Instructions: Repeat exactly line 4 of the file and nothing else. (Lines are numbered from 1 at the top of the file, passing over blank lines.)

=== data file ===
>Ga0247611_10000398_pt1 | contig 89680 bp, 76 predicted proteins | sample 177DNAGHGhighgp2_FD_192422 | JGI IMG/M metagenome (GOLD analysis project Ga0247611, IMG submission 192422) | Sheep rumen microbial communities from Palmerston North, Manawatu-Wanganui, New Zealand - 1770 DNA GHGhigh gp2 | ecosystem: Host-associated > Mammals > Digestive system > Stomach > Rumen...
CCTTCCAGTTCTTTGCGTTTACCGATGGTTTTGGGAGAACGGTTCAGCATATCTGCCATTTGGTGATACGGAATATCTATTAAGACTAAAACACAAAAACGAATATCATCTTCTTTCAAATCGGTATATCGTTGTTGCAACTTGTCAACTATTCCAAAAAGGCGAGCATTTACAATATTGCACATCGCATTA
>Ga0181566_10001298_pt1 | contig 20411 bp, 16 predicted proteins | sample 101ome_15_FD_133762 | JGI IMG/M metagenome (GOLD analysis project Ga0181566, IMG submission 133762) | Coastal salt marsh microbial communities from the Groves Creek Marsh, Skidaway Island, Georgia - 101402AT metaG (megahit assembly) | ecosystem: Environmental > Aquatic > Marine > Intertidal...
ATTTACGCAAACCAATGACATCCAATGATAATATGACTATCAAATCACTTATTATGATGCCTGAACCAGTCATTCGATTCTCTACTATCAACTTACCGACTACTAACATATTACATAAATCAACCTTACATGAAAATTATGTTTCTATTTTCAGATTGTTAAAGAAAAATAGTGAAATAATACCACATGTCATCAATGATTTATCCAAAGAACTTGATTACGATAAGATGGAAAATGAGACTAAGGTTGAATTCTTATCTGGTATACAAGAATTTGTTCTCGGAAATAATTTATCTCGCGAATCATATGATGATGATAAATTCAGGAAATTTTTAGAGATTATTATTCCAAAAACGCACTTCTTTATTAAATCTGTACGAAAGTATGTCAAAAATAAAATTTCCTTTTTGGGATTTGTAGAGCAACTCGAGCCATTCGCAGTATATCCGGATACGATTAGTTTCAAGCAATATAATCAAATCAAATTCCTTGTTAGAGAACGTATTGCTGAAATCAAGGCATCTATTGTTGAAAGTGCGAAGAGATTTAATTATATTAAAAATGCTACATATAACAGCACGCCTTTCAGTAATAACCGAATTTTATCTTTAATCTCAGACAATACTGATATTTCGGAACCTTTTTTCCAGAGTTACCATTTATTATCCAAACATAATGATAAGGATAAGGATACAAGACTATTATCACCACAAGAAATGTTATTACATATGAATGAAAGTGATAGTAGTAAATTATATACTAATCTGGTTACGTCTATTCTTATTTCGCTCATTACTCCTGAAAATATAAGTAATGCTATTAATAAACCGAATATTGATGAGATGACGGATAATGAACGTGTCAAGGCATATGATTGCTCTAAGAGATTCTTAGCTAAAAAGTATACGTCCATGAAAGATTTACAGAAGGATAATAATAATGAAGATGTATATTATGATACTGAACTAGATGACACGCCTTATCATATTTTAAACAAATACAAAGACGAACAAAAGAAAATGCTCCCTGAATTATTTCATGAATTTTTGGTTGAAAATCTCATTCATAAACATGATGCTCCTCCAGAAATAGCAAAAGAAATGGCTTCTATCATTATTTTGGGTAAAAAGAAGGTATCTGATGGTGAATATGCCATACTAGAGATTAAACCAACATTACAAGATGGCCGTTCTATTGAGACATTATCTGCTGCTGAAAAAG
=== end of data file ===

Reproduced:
ATTTACGCAAACCAATGACATCCAATGATAATATGACTATCAAATCACTTATTATGATGCCTGAACCAGTCATTCGATTCTCTACTATCAACTTACCGACTACTAACATATTACATAAATCAACCTTACATGAAAATTATGTTTCTATTTTCAGATTGTTAAAGAAAAATAGTGAAATAATACCACATGTCATCAATGATTTATCCAAAGAACTTGATTACGATAAGATGGAAAATGAGACTAAGGTTGAATTCTTATCTGGTATACAAGAATTTGTTCTCGGAAATAATTTATCTCGCGAATCATATGATGATGATAAATTCAGGAAATTTTTAGAGATTATTATTCCAAAAACGCACTTCTTTATTAAATCTGTACGAAAGTATGTCAAAAATAAAATTTCCTTTTTGGGATTTGTAGAGCAACTCGAGCCATTCGCAGTATATCCGGATACGATTAGTTTCAAGCAATATAATCAAATCAAATTCCTTGTTAGAGAACGTATTGCTGAAATCAAGGCATCTATTGTTGAAAGTGCGAAGAGATTTAATTATATTAAAAATGCTACATATAACAGCACGCCTTTCAGTAATAACCGAATTTTATCTTTAATCTCAGACAATACTGATATTTCGGAACCTTTTTTCCAGAGTTACCATTTATTATCCAAACATAATGATAAGGATAAGGATACAAGACTATTATCACCACAAGAAATGTTATTACATATGAATGAAAGTGATAGTAGTAAATTATATACTAATCTGGTTACGTCTATTCTTATTTCGCTCATTACTCCTGAAAATATAAGTAATGCTATTAATAAACCGAATATTGATGAGATGACGGATAATGAACGTGTCAAGGCATATGATTGCTCTAAGAGATTCTTAGCTAAAAAGTATACGTCCATGAAAGATTTACAGAAGGATAATAATAATGAAGATGTATATTATGATACTGAACTAGATGACACGCCTTATCATATTTTAAACAAATACAAAGACGAACAAAAGAAAATGCTCCCTGAATTATTTCATGAATTTTTGGTTGAAAATCTCATTCATAAACATGATGCTCCTCCAGAAATAGCAAAAGAAATGGCTTCTATCATTATTTTGGGTAAAAAGAAGGTATCTGATGGTGAATATGCCATACTAGAGATTAAACCAACATTACAAGATGGCCGTTCTATTGAGACATTATCTGCTGCTGAAAAAG